have, don't have much knowledge of some of the key tenets of the faith. Should we be glad for those with weak faith? Yes. Most of us started that way. And developing that faith once it has been given to us by God is a process and takes time. But I'm troubled with some of the aforementioned men who have been professing for decades.

Dan Lee said...

CR: Excellent summary. Obviously since Paul recognized the Corinthians as true believers, there is a wide range of conformity to various aspects of Christlikeness. Not degrees of 'savedness' but of Christlikeness. Justification is binary (you are or you aren't); sanctification is a spectrum (progressive). We need to be gracious with people as they grow in faith. But...James 2 also says if your faith produces no fruit, it's not real saving faith.

If my life and what I teach doesn't match what Scripture commands teaches, then at a minimum I need to be confessing and repenting, if not converting as a starting point.

Sir Aaron said...

Frank:

First, thank you for this series. I live here in Houston, the home of Joel Osteen and various other preachers with questionable theology (to put it nicely). The question of fellowship and judgement of one's salvation is always a topic of discussion among fellow believers. Invariably, I run into many (and may sometimes fall into it myself) who not only require one to know the basics of salvation, but many other doctrines as well. For example, I run into many that will say that a true Christian could never believe in theistic evolution. The Holy Spirit will eventually move them towards a literal account of creationism. Of course, I'm personally not convinced of that since if we can differ on the sacraments, how is it we can't differ on Genesis (not to say it isn't a tremendously important issue).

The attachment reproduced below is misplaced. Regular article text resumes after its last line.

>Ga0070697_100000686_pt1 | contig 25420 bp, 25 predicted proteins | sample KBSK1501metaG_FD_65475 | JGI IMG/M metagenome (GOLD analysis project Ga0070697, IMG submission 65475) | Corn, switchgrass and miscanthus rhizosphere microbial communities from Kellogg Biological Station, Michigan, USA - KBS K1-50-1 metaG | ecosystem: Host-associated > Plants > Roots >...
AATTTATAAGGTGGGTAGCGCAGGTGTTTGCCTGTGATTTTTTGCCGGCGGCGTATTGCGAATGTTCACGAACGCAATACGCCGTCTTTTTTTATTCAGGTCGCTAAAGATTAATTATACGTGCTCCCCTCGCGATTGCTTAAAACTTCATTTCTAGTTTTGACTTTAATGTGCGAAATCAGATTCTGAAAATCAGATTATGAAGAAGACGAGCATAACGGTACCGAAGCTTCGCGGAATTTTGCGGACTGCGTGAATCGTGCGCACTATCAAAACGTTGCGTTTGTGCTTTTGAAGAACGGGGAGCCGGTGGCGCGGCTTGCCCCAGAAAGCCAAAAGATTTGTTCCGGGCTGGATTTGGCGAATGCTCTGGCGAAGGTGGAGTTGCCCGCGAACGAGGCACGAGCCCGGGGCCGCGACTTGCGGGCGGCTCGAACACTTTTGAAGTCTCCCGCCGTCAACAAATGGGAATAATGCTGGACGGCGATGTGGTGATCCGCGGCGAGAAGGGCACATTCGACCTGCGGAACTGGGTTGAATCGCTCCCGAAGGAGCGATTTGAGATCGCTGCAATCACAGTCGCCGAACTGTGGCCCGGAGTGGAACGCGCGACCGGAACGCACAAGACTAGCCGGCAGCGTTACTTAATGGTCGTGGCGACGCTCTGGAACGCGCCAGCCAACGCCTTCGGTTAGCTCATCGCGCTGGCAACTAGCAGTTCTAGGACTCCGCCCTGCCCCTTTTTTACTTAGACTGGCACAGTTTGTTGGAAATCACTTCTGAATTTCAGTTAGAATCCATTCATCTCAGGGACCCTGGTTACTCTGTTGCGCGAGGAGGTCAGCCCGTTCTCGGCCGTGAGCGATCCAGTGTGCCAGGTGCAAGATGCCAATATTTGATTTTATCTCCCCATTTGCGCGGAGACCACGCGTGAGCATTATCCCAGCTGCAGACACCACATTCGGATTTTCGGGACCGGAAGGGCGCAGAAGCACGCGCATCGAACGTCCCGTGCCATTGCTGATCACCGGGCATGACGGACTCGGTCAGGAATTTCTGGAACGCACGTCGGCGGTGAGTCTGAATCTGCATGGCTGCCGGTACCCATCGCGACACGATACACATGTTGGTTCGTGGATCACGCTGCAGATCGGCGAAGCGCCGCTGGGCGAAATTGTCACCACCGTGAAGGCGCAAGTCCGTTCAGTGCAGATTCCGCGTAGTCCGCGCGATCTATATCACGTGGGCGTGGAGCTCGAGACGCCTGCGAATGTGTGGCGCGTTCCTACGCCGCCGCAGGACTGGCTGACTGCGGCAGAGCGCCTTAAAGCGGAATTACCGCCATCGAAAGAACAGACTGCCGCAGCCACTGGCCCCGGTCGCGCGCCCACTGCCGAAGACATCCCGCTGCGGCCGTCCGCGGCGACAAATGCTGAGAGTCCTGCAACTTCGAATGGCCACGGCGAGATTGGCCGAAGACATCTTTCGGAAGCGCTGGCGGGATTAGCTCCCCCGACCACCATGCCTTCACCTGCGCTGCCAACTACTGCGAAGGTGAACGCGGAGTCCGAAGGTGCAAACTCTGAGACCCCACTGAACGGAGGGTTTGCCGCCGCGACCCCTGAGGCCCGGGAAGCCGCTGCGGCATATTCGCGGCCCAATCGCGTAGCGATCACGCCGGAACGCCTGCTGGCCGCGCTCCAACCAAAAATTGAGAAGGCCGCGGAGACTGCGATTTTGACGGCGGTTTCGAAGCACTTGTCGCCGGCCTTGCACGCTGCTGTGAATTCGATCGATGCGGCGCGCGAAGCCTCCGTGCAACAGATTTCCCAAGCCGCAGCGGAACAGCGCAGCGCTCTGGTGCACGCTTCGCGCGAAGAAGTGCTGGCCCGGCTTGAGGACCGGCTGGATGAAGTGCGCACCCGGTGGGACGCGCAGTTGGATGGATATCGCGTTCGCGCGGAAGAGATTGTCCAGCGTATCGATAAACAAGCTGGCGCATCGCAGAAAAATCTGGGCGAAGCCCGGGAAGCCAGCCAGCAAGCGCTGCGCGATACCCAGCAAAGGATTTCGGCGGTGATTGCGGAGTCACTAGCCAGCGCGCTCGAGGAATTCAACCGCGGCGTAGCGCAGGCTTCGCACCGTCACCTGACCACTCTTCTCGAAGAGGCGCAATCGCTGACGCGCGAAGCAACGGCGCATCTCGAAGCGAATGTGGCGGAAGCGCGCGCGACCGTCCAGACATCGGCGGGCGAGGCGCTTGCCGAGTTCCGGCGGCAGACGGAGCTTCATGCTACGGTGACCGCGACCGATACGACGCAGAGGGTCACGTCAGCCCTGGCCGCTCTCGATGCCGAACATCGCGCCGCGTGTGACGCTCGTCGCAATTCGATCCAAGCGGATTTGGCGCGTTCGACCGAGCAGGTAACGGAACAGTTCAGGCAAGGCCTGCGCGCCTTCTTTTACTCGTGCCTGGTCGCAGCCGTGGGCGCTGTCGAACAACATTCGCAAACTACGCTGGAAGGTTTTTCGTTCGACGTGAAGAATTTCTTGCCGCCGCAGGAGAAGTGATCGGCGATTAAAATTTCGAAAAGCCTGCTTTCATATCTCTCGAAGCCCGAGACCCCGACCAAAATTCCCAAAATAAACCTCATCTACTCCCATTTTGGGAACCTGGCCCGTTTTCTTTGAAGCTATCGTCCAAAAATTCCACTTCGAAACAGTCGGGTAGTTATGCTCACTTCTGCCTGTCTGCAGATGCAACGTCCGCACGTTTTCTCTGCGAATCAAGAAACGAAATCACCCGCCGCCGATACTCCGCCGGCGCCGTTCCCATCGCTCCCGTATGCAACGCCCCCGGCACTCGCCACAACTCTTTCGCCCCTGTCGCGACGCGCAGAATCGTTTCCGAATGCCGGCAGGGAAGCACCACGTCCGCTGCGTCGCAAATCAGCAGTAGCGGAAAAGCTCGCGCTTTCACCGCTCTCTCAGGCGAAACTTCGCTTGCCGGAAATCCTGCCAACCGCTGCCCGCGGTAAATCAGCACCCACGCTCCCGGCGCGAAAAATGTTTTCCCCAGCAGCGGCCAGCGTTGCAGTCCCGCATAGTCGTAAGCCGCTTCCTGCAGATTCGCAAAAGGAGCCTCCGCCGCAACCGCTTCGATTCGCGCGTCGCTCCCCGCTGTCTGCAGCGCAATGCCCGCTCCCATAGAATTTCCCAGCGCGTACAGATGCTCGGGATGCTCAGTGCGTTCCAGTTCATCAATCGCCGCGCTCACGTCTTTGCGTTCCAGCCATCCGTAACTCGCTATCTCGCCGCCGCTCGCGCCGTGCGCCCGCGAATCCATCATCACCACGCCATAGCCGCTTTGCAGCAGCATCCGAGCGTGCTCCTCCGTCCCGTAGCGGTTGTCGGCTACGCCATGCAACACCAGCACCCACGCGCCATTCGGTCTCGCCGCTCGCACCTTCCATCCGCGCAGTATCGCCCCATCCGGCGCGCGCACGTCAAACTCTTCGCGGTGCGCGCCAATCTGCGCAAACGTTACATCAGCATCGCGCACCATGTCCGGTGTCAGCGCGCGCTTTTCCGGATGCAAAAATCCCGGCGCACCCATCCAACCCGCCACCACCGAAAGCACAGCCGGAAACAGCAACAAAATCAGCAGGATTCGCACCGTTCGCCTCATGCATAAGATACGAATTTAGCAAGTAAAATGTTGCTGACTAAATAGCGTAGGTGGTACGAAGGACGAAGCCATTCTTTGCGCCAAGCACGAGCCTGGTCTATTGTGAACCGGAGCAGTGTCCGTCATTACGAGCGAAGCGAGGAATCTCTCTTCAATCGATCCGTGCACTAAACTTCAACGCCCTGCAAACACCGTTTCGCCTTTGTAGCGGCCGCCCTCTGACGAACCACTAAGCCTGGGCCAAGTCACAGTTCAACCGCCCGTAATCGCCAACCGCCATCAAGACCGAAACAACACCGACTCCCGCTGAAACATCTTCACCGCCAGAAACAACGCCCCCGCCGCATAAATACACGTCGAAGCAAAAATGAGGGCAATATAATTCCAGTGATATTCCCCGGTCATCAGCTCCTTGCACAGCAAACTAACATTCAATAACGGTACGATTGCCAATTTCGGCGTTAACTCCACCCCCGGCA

Anyways, I'm thankful for your post since it has me reflecting on the issue.

Sir Aaron said...

There is a distinction made in the Bible between a false teacher and people who just have false beliefs.

gettingfree said...

"the best you could say about them if you wanted to be very nice is that they had very very weak faith."

Wow! Augustine, Aquinas, Calvin, Wesley, Billy Graham, etc. . . . the BEST you could say about them is that they had very very weak faith!? Wow. Wow!!

You guys that are saying this kind of stuff in the name of reformed theology aren't doing your camp (let alone the name of Christ generally) any favors.

I'm genuinely amazed.

Sir Aaron said...

gettingfree:

It would be helpful if you actually read the quote before making attacks. CR said "some of the men mentioned." From that you somehow glomb Calvin and Wesley into the same camp as Billy Graham. Maybe you should have asked CR as to whom he was referring before making such a pronuncement of judgment yourself.

Dan Lee said...

Not sure about CR, but personally I'd see several categories here. 1) Jerome and Aquinas (Roman Catholic theologians), who may well have been trusting in Christ + works for salvation. 2) Graham and other ecumenical types who deny the Gospel by saying "other ways to God are OK/let's work with the Roman Catholics in evangelism". 3) Calvin, Wesley, Sunday, others who have differing theological convictions on non-gospel issues.